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In the following vector autoregression model with lag polynomial representation:

$$\Phi (L) y_t= \epsilon_t$$

where $Y$ is the vector of endogenous variables, $\Phi$ is the parameters matrix, $\epsilon$ is the error term, and $L$ is the lag polynomial factor.

The basic assumption in the above model is that the residual follow a multivariate white noise, i.e.

$$E(\epsilon_t )=0$$

and $E(\epsilon_t \epsilon_s^{‚})$ equals either $0$ if $t \neq s$, or $\sum{\epsilon}$ if $t=s$.

My question is, what $t=s$ and $t \neq s$ really mean in the above condition and from where we get $s$?

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  • $\begingroup$ Hi: $s$ is just a dummy variable used to denote a time instance other than $t$. So, in words, that condition is saying that, the noise terms of each equation are uncorrelated ( no covariance ) when the noise terms are at different time instances. When, the noise terms are at the same instant, then I think the sum should have $\epsilon^2$ rather than $\epsilon$ because the variance ( autocovariance at lag zero which is obviously non-zero since that is variance ) is the square of $\epsilon$. So, I'm pretty sure there's a typo in the summation. $\endgroup$ – mark leeds Sep 13 '18 at 2:37
  • $\begingroup$ Also. note that the summation should also include the $t$ subscript on $\epsilon$ in order to keep things clear. ( even if $\epsilon$ is assumed to be independent of $t$ ). So, it should be written as $\sum \epsilon^2_{t}$. $\endgroup$ – mark leeds Sep 13 '18 at 2:40
  • $\begingroup$ Hello, thank you for answering. What i meant by $\sum{\epsilon}$ is $\sum_{\epsilon}$ (it is a typo). So my guess it may indicate for existence of correlation in the residuals. $\endgroup$ – Nord1 Sep 13 '18 at 8:22
  • $\begingroup$ Hi: I don't think that's correct, unless I'm misunderstanding because, if you take the cross product of a vector $\epsilon$, your result is the sum of the squares of the elements in the vector. So, I think it should be the sum of the squared elements. $\endgroup$ – mark leeds Sep 14 '18 at 9:21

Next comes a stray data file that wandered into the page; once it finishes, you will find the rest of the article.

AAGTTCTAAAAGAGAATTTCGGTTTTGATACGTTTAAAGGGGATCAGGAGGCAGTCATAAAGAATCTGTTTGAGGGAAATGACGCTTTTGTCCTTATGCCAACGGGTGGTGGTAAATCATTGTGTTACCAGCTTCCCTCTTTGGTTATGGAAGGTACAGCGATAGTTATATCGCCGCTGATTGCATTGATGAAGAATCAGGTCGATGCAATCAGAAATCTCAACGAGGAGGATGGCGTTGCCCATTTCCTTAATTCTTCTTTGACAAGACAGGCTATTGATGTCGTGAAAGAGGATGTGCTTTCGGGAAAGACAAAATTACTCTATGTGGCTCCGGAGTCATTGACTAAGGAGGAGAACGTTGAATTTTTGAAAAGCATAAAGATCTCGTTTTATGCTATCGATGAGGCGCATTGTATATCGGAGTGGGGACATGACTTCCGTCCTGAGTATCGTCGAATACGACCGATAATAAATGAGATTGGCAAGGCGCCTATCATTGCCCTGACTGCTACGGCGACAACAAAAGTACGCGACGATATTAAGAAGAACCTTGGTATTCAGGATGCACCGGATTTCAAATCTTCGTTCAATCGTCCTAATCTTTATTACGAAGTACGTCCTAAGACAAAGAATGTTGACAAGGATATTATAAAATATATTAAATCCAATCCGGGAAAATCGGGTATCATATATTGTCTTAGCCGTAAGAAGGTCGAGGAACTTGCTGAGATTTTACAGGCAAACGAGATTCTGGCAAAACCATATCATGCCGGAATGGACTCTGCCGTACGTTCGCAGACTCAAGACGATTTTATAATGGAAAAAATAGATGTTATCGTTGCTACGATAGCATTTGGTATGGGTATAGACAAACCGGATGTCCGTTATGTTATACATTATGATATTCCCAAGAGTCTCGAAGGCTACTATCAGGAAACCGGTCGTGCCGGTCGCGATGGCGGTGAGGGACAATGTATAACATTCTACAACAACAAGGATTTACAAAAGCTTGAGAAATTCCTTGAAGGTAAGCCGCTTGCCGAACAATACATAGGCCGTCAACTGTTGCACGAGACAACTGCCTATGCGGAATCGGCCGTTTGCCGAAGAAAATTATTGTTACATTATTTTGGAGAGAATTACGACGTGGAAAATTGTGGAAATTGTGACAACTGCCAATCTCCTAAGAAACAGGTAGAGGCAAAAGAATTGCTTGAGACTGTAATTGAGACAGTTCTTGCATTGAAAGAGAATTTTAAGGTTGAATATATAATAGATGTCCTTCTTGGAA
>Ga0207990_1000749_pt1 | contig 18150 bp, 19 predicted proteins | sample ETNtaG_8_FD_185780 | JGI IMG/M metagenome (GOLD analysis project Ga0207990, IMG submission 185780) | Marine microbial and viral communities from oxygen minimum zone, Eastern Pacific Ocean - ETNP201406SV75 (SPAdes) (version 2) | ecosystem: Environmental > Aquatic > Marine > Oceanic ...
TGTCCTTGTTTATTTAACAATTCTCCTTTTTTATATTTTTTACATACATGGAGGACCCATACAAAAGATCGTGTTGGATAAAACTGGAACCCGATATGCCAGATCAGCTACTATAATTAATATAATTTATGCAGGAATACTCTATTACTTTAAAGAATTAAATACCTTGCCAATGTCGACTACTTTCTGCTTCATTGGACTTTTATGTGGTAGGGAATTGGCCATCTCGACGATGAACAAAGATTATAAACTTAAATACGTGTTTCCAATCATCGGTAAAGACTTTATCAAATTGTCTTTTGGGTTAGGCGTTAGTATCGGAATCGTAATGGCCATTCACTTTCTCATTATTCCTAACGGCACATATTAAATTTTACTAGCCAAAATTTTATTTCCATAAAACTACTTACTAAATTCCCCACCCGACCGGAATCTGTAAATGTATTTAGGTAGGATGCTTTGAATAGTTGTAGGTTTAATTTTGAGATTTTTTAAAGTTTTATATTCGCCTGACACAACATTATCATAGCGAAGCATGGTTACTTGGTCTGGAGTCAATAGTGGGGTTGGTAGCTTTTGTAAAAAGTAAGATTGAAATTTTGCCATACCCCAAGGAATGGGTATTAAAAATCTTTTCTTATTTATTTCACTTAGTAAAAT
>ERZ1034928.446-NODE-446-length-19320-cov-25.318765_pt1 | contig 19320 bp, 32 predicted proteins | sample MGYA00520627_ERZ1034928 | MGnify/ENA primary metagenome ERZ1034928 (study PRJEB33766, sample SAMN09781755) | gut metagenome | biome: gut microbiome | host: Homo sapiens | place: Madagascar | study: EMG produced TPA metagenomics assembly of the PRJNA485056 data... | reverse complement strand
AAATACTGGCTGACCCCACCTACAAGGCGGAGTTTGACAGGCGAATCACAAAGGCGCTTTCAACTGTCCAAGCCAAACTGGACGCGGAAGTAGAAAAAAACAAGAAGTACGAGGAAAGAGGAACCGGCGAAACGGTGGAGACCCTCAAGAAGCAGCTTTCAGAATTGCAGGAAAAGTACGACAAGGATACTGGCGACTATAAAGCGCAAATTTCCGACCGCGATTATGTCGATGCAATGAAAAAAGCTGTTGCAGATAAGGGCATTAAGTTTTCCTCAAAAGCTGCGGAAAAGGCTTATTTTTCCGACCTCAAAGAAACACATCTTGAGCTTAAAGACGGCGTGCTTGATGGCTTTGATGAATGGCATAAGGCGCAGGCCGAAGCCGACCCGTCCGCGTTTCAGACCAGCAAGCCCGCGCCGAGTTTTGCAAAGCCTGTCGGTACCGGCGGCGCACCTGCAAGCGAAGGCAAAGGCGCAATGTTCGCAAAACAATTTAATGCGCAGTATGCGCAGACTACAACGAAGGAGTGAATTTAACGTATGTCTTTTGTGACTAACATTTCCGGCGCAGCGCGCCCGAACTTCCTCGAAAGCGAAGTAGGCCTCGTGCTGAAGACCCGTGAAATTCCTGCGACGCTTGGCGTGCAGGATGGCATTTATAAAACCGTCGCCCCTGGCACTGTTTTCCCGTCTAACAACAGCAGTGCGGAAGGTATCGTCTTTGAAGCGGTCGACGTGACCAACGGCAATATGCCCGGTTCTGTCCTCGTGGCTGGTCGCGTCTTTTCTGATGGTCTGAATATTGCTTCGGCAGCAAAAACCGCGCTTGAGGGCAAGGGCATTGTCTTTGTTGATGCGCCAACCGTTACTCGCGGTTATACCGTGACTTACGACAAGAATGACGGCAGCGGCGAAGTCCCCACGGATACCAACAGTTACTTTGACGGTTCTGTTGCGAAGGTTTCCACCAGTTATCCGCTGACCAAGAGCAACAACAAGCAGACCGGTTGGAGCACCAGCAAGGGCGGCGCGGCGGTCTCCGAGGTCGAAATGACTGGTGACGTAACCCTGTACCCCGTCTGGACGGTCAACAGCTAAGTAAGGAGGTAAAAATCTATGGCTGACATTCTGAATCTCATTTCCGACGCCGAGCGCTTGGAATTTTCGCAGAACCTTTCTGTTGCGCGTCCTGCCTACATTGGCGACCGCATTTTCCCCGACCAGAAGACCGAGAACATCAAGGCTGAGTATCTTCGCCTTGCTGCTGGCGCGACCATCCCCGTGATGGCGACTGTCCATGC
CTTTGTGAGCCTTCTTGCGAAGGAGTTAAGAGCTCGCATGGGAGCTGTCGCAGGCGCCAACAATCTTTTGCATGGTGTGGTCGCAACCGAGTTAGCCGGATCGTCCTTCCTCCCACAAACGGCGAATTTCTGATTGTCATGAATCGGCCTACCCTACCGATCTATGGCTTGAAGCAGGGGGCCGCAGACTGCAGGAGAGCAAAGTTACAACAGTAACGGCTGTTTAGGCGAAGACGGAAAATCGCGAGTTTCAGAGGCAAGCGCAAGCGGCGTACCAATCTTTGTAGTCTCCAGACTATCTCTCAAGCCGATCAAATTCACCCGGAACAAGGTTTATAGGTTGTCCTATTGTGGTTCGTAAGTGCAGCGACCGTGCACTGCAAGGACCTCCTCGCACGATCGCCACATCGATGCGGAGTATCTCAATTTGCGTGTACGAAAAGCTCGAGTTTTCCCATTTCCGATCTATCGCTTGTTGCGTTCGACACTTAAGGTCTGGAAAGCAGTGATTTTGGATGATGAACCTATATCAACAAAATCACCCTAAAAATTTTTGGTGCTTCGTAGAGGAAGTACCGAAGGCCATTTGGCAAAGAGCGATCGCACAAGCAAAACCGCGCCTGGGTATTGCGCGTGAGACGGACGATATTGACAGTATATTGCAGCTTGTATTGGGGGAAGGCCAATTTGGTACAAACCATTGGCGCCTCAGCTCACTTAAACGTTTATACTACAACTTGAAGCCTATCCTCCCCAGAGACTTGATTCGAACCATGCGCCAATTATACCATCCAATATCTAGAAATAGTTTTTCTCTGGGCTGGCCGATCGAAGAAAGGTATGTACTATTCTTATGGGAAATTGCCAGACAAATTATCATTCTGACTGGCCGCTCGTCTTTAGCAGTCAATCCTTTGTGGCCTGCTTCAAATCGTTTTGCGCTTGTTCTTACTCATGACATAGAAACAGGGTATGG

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I think the mistake is how to define $\ Y_t$. It is supposed to contain endogenous and exogenous variables. Hence, the multivariate white noise in the VAR analysis should full fill the following conditions:

$E(\epsilon_t )=0$ and $E(\epsilon_t \epsilon_s^{‚})$ equals either $0$ if $t \neq s$, or $\sum{\epsilon}$ if $t=s$.

In the case of $t=s$, this refer to multivariate covariance stationary condition for the endogenous variable. In the case of $t \neq s$, this refer to the exogenous condition (if the model have an exogenous variables). In this case, $E(\epsilon_t \epsilon_s^{‚})$ should equal zero (ie. $t \neq s$ refer to the existence of an exogenous variable).

reference: "Lecture note from Christopher F Baum"

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  • $\begingroup$ I'm quite confident that you're correct but I'm clearly confused. Could you give a reference to a text or notes that explain it. Thanks. $\endgroup$ – mark leeds Sep 18 '18 at 17:50
  • $\begingroup$ I added the reference above. $\endgroup$ – Nord1 Sep 19 '18 at 12:02

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